One of the most important changes that Cochrane’s book has precipitated is that he shows that Charles Bean’s Official History, while perhaps not fostering outright lies, certainly presented a misleading view of events before and during 1914. It did this not least by failing to explain the importance of Australian apprehensions of Japan, despite Bean himself sharing those fears, as is clear from his published writing before the war. Did Bean really not know of the thinking that led to the decision to embrace the war so fully, or was he dissembling?
Cochrane has made the original and profound connection between Australian racial fears and its participation in the Great War. This is something that – amazingly – no-one else has done, despite the abundant literature on all of the historiographical strands from which Cochrane spins his yarn.
Cochrane’s is a most original and illuminating argument. It is perhaps more complex than it needs to be to provide a popularly accessible survey of the subject – Cochrane’s aim – but the detail strengthens his case. He takes the reader through late colonial Australia’s generalised racial antipathy, its eventual focus on the spectre of a resurgent Japan, and the anxieties of Australians conscious of their vulnerability and frustrated that Britain, their supposed protector, seemed unwilling or unable to fulfil that role.
Cochrane’s focus is ultimately to explore the question of why all this was so. His answer is to argue that the creation and dispatch of an expeditionary force (one that suffered the death of one in five of its members and the wounding of half the rest) was based not only – or not so much – upon simple imperial loyalty, but upon the quite deliberate trading of the lives of Australian citizen soldiers for an assurance that Britain would thereby undertake to protect a nervous, vulnerable White Australia, anxious over potential Japanese aggression.
Come the outbreak of the expected Great War the chief villain emerges, in the figure of William Morris Hughes, the self-proclaimed ‘Little Digger’, whose portrait adorns the book’s cover. Cochrane argues that Hughes changed his mind to seek conscription in order to demonstrate Australia’s bona fides. In this he was aided by Defence Minister George Pearce, who had been implicated in promises made at imperial conferences and who was now responsible for creating and maintaining an Australian Imperial Force.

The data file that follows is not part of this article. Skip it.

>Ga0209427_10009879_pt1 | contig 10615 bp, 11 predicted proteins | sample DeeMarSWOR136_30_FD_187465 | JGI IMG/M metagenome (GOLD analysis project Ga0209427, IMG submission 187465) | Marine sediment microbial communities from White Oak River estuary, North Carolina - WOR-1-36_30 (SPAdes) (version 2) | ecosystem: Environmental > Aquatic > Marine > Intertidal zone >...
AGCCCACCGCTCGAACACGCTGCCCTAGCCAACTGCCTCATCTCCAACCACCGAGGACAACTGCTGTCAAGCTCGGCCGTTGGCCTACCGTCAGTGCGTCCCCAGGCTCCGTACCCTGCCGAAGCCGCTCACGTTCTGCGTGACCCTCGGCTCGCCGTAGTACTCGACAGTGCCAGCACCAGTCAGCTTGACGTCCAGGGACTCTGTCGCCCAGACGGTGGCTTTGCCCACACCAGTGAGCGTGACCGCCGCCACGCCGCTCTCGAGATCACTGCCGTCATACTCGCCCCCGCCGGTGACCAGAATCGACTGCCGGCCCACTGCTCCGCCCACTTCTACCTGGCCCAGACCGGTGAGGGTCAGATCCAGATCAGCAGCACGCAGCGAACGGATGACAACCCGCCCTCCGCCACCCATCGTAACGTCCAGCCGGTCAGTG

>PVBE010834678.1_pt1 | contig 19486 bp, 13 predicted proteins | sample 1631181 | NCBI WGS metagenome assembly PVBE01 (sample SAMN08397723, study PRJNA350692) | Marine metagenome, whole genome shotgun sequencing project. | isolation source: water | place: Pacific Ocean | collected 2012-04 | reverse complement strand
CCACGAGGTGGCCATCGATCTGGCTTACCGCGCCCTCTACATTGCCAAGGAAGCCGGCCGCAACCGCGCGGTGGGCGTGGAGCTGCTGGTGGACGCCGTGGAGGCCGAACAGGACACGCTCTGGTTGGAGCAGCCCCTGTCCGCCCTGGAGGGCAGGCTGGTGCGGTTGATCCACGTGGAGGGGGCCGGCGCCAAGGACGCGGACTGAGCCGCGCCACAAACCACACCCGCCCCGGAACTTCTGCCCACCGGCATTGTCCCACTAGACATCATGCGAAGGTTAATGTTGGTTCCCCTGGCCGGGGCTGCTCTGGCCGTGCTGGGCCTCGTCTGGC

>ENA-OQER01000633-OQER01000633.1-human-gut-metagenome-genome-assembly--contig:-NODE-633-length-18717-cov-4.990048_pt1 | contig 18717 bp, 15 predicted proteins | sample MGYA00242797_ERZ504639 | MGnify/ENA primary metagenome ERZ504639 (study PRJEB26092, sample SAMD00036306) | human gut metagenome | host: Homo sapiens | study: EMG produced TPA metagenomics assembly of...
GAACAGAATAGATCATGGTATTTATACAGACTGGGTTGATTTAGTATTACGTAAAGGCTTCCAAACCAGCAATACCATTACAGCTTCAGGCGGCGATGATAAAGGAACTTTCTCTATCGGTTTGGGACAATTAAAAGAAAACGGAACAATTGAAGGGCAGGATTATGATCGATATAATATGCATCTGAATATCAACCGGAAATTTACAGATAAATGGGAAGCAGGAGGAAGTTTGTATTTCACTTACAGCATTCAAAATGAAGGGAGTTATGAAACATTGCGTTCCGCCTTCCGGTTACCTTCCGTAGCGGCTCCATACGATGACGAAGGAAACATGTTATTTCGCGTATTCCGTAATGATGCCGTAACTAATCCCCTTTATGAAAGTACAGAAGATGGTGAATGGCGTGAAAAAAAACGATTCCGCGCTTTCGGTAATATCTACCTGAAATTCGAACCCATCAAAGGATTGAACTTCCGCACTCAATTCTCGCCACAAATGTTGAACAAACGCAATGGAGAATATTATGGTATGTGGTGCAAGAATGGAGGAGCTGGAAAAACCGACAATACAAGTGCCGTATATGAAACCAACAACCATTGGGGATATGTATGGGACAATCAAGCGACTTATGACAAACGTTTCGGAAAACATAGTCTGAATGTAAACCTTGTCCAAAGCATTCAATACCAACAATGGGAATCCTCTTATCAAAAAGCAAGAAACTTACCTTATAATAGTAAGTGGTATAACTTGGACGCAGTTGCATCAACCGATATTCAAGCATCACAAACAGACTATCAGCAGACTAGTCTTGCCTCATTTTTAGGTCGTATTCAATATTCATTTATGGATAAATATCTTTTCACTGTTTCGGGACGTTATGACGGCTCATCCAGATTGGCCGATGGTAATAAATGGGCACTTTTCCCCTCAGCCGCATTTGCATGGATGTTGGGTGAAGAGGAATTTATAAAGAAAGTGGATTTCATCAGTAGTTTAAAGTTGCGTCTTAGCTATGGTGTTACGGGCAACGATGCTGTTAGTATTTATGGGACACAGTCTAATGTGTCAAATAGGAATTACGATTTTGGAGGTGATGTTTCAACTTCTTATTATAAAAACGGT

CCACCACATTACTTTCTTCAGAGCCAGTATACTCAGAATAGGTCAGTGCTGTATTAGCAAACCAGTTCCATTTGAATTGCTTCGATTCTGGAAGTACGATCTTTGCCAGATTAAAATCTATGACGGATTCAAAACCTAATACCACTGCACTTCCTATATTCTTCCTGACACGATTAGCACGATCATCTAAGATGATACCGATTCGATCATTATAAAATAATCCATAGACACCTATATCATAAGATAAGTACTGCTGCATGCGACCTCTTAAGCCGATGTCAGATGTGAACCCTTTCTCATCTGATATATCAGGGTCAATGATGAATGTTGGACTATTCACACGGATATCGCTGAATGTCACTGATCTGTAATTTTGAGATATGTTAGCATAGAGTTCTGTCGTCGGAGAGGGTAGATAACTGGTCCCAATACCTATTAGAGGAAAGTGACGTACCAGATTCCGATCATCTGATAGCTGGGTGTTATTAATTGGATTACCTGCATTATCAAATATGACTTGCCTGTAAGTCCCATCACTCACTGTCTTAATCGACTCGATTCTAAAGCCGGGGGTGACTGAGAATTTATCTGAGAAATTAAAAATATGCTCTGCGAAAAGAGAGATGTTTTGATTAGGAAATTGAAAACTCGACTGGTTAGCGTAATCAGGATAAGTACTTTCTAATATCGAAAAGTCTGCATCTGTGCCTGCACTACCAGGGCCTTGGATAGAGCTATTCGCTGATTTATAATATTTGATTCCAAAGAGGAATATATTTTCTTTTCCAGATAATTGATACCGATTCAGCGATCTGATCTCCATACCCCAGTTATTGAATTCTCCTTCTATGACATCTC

Thus, Australia’s seemingly pointless sacrifices on the Somme and at Passchendaele were, Cochrane shows, made in order to guarantee a White Australia. The sixty thousand Australian dead Hughes famously claimed to speak for at Versailles were the premium Australia paid for what Hughes hoped would be an imperial guarantee, one that in the event was not honoured as Hughes and Pearce had hoped.
Cochrane’s case, if overly detailed, is clear and convincing. We can no longer continue to simply argue that ‘Australasian Britons’ simply responded to the appeal of Empire. They did – that was what made Hughes’s and Pearce’s task all the easier – but, in their motivations and – the word is unavoidable – machinations, the decisions of successive Australian governments, Labor and Liberal, committed their nation to a tragedy in order (in their view) to forestall the greater threat of an aggressive, imperialist Japan.
These governments were, of course, twenty-odd years previous, and the Australian crisis of 1942 when it came had to an extent been exacerbated by Hughes’s rhetoric and actions at Versailles. Arguably, Australia did eventually fight a ‘race war’ in the Pacific, but the losses suffered in the Great War did little or nothing to forestall it.
To end, a disclaimer: I read parts of this salutary book in manuscript, am thanked by the author in his acknowledgments and contributed a puff to its publisher (as did half-a-dozen other historians). Despite having tipped my hand, as it were, I do not consider that I am disqualified from offering a review of it. (Nor do we. HH)
* Professor Peter Stanley of UNSW Canberra is one of Australia’s leading historians of the Great War. As well, in 2008 he published Invading Australia: Japan and the Battle for Australia, 1942, in which he explained the long roots of Australian apprehension of Japan, and in 2017 The Crying Years, a history of Australia’s Great War that could have benefitted from Best We Forget.